Rupert Pupkin Speaks: Underrated '85 - Joe Gibson ""

Wednesday, April 1, 2015

Underrated '85 - Joe Gibson

Joe Gibson is an extremely serious Cinephile living in Austin, Texas. He can be found on twitter @Karatloz and on Letterboxd (a highly recommended follow) here: http://letterboxd.com/zoltarak/.
Joe watches pretty much more films in a given year than any human I know. He may be a robot.
Check him out on this episode of the My Favorite Movie Podcast (very cool show):
http://www.favoritemoviepodcast.com/#/episodes/6/good-the-bad-and-the-ugly-with-joseph-gibson/
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Crime Killer (1985; George Pan Andreas)
The Crime Killer - He Kills Crime!

I saw this a few years ago in a theatrical VHS exhibition series in town, and it gave me a faith in the possibilities of direct-to-VHS entertainment that continues to punish and bewilder me to this day.

Phenomena (1985; Dario Argento)
Dario Argento is the master of batshit horror, and this is one of his battiest. I recently got to see the cut-down-to-size 'Creepers' cut, and was struck by how well Argento's signature set-pieces play on a big screen, transitioning from "baroque, imaginative camerawork" to "oh my god this is terrifying help." Creepy sexual undertones? Yeah they're there, as is Donald Pleasance and a killer chimp. I like it.

The Holcroft Covenant (1985; John Frankenheimer)
This might actually be properly rated, since it is unarguably a disappointment given the talent involved - it represents a reunion between John Frankenheimer and George Axelrod, the director and screenwriter of the unassailable classic The Manchurian Candidate. But rather than trying to make another unassailable classic, John and George just try to make an entertaining spy movie, one that's probably spoofing the genre but isn't really funny enough for you to be sure. Still, the fact that so few people have seen or ever talk about a movie from the director and writer of The Manchurian Candidate and starring Michael Caine means it's automatically underrated, and the fact that it's actually pretty good doesn't hurt.

Poulet au vinaigre (1985; Claude Chabrol)
It's been a while since I've seen this one, but I remember liking Claude Chabrol's stab at the out-of-town-cop-investigates-an-upper-class-murder-mystery genre. The out of town cop in question, Inspector Lavardin, acts as kind of a genteel French precursor to Jack Bauer, roughing up suspects and making his own rules, as anyone who watches French crime films knows that French cops are wont to do. And he was popular enough to appear in another film by Chabrol, and a French TV series which I haven't seen. But here in the States he's underrated, so deal with it.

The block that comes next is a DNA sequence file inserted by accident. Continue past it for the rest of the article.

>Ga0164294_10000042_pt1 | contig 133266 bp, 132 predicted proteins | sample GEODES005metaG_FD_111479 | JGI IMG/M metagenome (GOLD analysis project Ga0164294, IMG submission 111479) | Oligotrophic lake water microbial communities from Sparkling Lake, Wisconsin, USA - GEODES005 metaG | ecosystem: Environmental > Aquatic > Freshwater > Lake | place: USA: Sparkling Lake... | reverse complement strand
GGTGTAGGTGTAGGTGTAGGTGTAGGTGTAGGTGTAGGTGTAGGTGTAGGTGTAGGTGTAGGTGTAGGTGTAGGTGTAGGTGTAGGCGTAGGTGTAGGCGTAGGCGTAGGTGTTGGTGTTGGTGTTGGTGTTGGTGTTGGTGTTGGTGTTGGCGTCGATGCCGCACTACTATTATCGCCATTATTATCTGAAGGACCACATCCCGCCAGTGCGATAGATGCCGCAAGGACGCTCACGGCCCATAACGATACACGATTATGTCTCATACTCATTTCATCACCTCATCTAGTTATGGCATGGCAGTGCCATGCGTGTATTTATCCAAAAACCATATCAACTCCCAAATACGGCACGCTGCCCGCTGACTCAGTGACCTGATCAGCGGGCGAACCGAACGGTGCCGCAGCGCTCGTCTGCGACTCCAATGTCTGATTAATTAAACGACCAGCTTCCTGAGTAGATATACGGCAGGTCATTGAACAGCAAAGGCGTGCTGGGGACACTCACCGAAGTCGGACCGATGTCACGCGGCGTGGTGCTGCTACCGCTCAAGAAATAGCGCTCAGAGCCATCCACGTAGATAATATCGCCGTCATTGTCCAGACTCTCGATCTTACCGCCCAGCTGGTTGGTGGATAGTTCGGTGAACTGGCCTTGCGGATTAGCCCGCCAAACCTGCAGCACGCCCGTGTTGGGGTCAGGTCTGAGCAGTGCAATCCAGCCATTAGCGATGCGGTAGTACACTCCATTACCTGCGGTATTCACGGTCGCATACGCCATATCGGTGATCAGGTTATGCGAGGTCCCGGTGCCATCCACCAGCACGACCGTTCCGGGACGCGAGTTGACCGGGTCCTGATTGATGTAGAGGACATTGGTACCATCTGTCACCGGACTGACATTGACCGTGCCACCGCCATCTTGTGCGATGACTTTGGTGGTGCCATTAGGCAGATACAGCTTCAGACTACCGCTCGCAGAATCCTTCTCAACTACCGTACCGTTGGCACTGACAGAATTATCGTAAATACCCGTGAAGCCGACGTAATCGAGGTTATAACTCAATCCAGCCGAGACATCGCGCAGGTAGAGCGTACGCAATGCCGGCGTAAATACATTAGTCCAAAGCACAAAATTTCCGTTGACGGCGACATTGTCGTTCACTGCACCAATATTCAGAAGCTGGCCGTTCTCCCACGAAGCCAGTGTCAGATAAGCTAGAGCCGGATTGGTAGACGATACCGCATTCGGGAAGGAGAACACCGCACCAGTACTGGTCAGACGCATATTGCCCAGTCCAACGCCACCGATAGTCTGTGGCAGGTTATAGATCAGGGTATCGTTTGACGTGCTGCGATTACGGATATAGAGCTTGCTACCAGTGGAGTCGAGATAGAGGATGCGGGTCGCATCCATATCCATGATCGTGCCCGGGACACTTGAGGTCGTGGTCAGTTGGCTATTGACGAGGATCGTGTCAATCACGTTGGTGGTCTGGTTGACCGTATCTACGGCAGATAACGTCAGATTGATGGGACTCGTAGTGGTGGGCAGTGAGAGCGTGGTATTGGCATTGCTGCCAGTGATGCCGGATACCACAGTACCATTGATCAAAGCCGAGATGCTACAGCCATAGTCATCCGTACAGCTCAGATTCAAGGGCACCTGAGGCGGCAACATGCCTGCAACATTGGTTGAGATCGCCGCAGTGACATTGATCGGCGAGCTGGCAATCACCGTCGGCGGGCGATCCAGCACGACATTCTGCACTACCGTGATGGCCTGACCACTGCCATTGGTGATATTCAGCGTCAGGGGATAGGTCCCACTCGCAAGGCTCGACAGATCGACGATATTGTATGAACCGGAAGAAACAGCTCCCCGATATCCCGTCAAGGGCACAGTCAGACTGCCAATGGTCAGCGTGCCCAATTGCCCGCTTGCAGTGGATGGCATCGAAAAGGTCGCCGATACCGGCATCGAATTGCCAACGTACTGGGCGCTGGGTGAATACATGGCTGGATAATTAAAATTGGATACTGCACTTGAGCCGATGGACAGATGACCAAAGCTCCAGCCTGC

Also, I believe this has a very good Peeping Tom esque title sequence introducing many of the characters (aka the suspects) in a long POV tracking shot taken from a camera held by another character.

Crime Wave (1985; John Paizs)
This is a fantastic B-movie/educational film/industrial film/etc pastiche that's funny, sweet, just a little sad, but mostly funny. It's all about a made-up movie genre called "color crime films," and one man's attempt to break into the color crime film field. But it has plenty of entertaining digressions, running gags, and set-pieces, too many to enumerate here, in fact. My main takeaway from it was the tragedy of director John Paizs not becoming a hot Hollywood commodity, because he's clearly a filmmaker who loves and understands Hollywood product in a way that's really rare and wonderful. In a just world, this would have been the beginning of a terrific career, but as we all know, the world of color crime is not a just world.

Year of the Dragon (1985; Michael Cimino)
Little bit of a theme forming on this list, which is fallen 70s auteur kings trying to make it work in the more commercial 80s environment. Auteur kings don't get any more fallen than Michael Cimino, and it's true that this seems loaded with way more violent action than a more assured director would deem necessary, almost as if he's worried about audiences growing bored (and can you blame him for that?). But this is still an ambitious work, with soundstage cinematography standing in for New York City locations that reportedly fooled even the notorious stickler Stanley Kubruck, and an overcooked Oliver Stone screenplay that gets ridiculous like only Ollie can.

Gymkata (1985; Robert Clouse)
Gymnastics. Karate or whatever. Together they form gymkata, the most ridiculous martial art ever conceived. I like this movie for its sheer audacity, its total divorce from reality, and, yeah I'll admit it, the gymnastics fight scenes. Did you ever watch the Summer Olympics with your parents when you were a kid and bored-ly wish that two of the gymnasts would start just beating the shit out of each other? This comes as close to delivering on that desire as is reasonable.

To Live and Die in L.A. (1985; William Friedkin)
William Friedkin is another dude that doesn't get his due as far as the 80s are concerned. Here we have Billy trying to go commercial, which of course means this is as nasty and uncompromising as his (massively popular, go figure) 70s films, but with bright day-glo colors and a relatively conventional hero vs villain plot. He also tries to one-up his famous French Connection car chase, and who knows, maybe he succeeds

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